The deadline for putting names forward for the October 20 local elections passed last night, with municipalities now in the process of reviewing all applications.
Political scientist Tõnis Saarts told uudised.err.ee today that major parties have made great efforts to prepare for the elections, submitting more candidates than four years ago.
A record 1,500 people will run for the 79 seats in Tallinn City Council. Besides the four parliamentary parties, the Conservative People's Party is also running, with Chairman Mart Helme its candidate for mayor.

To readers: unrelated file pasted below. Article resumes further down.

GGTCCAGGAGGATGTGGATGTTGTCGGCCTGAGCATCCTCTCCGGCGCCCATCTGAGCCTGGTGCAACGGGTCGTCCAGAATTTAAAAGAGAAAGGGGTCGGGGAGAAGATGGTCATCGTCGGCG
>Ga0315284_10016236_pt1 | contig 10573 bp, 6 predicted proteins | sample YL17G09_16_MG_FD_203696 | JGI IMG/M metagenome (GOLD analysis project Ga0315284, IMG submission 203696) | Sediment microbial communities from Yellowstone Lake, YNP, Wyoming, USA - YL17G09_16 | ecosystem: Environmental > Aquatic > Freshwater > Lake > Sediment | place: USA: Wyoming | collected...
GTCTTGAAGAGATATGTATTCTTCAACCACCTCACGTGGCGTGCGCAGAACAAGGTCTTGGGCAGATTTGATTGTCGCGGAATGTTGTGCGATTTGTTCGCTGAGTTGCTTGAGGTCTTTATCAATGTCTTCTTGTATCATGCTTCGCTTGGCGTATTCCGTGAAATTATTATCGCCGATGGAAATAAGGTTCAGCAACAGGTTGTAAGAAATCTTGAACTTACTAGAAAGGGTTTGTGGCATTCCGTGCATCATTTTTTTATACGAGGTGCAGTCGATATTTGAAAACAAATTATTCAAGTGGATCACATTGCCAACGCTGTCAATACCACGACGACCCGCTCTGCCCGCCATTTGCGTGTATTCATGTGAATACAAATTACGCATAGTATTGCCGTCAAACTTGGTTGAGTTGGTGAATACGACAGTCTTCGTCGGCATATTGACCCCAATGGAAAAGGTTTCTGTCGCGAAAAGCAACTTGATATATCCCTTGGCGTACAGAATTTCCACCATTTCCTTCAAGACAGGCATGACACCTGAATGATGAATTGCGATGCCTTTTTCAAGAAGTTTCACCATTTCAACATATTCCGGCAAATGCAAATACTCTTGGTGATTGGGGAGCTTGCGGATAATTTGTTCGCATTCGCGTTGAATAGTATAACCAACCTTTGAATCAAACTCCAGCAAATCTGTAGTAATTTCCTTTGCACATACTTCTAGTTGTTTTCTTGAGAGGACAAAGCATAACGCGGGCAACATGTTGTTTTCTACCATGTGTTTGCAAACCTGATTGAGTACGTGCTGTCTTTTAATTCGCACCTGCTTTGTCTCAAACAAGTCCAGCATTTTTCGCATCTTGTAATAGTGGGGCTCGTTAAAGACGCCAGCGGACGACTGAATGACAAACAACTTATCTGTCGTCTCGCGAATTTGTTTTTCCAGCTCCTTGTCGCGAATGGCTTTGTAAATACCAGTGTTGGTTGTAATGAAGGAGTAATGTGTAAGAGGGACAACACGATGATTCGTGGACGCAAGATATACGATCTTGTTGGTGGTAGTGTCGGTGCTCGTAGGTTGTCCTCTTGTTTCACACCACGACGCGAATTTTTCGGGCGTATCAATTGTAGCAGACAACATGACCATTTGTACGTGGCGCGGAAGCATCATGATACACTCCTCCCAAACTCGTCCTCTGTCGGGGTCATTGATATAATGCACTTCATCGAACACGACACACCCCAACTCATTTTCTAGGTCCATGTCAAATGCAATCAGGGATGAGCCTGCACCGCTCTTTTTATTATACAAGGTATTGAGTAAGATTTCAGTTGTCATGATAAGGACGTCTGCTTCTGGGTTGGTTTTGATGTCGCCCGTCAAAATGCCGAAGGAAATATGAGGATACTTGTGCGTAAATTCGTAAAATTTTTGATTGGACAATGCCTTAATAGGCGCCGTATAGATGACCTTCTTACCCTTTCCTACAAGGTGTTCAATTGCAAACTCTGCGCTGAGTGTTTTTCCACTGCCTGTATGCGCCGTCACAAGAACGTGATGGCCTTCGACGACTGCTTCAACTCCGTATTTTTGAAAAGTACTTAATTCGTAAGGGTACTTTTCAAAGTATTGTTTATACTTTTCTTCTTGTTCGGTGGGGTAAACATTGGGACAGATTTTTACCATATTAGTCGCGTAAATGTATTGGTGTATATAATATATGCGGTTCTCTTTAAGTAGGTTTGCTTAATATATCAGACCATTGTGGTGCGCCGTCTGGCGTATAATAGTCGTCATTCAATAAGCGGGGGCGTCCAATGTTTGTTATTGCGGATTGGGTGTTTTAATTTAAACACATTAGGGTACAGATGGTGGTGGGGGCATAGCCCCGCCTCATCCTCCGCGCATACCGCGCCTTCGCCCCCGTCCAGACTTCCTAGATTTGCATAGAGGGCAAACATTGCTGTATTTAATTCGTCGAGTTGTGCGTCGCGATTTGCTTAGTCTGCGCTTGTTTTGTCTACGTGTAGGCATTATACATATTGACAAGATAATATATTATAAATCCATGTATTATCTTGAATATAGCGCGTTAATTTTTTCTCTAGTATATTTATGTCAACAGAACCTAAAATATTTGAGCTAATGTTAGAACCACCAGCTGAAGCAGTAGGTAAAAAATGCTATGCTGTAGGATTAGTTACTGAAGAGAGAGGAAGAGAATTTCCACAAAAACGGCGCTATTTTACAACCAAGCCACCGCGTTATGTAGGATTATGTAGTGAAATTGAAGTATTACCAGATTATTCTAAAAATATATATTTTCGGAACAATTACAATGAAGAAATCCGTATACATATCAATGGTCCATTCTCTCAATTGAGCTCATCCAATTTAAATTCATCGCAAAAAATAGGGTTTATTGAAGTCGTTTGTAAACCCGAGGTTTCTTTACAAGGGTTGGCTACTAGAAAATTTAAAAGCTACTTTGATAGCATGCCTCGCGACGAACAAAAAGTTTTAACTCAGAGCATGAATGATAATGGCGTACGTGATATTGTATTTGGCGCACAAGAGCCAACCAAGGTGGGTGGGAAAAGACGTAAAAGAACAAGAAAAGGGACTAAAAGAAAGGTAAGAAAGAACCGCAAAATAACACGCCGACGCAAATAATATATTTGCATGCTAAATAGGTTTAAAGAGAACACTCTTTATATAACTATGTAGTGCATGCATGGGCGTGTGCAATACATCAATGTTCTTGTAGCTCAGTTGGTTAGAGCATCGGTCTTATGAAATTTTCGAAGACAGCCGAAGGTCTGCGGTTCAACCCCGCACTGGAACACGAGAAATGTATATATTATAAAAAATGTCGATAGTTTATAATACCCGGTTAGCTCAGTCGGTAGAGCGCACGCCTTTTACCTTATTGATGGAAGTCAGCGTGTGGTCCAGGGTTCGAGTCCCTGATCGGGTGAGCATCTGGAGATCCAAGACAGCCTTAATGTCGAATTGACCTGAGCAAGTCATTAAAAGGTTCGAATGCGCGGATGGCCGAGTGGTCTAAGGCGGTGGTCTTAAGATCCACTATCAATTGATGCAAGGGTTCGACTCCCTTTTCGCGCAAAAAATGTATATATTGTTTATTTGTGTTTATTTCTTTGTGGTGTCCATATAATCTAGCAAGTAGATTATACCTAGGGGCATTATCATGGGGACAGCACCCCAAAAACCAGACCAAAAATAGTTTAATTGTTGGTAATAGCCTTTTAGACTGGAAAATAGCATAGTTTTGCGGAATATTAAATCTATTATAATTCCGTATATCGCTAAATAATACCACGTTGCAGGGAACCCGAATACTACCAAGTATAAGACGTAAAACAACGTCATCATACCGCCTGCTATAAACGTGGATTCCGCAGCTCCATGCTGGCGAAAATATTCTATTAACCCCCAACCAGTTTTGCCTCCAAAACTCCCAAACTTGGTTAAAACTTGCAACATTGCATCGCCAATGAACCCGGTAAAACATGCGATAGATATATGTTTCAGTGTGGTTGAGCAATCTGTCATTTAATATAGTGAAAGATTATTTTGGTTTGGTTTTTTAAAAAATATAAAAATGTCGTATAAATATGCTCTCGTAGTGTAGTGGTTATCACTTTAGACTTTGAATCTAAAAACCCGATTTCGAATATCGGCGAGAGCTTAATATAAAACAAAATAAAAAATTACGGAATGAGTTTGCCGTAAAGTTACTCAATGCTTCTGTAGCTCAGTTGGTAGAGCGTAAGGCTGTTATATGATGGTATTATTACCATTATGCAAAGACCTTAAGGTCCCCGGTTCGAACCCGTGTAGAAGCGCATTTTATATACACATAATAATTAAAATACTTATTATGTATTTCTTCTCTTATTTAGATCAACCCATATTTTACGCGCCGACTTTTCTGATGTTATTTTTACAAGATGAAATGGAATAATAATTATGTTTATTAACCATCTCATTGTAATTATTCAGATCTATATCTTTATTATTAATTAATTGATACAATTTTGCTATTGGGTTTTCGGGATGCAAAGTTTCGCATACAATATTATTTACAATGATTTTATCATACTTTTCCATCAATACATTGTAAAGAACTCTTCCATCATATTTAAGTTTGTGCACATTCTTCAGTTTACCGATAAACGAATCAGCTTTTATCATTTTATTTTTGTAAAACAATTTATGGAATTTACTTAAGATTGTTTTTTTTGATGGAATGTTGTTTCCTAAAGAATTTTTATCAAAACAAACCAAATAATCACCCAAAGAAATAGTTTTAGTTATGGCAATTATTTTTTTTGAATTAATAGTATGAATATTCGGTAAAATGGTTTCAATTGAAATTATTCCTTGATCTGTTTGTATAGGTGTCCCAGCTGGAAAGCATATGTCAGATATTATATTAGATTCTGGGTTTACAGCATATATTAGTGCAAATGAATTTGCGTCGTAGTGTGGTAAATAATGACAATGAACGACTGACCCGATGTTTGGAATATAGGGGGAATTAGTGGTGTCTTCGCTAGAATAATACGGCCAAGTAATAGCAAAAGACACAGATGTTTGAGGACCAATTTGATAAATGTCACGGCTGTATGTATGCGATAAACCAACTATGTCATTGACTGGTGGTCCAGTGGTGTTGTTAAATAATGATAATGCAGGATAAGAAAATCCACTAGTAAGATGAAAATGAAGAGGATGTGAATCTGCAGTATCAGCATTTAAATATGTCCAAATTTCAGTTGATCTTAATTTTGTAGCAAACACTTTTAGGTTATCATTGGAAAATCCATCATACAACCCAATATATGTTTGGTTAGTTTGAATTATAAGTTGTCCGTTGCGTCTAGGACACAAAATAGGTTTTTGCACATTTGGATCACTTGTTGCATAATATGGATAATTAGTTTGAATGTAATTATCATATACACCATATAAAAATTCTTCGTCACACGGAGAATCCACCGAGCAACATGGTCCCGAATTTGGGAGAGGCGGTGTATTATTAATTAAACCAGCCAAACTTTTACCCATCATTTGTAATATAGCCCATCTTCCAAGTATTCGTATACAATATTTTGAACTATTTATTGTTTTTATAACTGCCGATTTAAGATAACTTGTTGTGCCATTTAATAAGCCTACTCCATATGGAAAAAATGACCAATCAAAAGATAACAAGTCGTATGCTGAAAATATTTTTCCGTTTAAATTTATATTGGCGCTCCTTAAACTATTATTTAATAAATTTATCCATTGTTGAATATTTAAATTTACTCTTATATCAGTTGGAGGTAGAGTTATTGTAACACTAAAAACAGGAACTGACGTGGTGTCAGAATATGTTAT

The Greens and three other groups have registered to run in the capital as citizen's election coalitions - groups of people that aren't necessarily political parties, but are allowed by law to run for and lead local governments.
The election coalition Vaba Tallinna Kodanik, translated as Free Citizen of Tallinn, has drawn such candidates to its ranks as journalist Andrei Hvostov, cyber activist Elver Loho and Reform Party whistleblower Silver Meikar.
A number of government ministers are also listed for the Reform Party and IRL, without promising to swap their jobs for a seat in Tallinn City Council, while the Center Party has the most candidates in the capital with 457.
Finalized lists of candidates are expected to be published next week.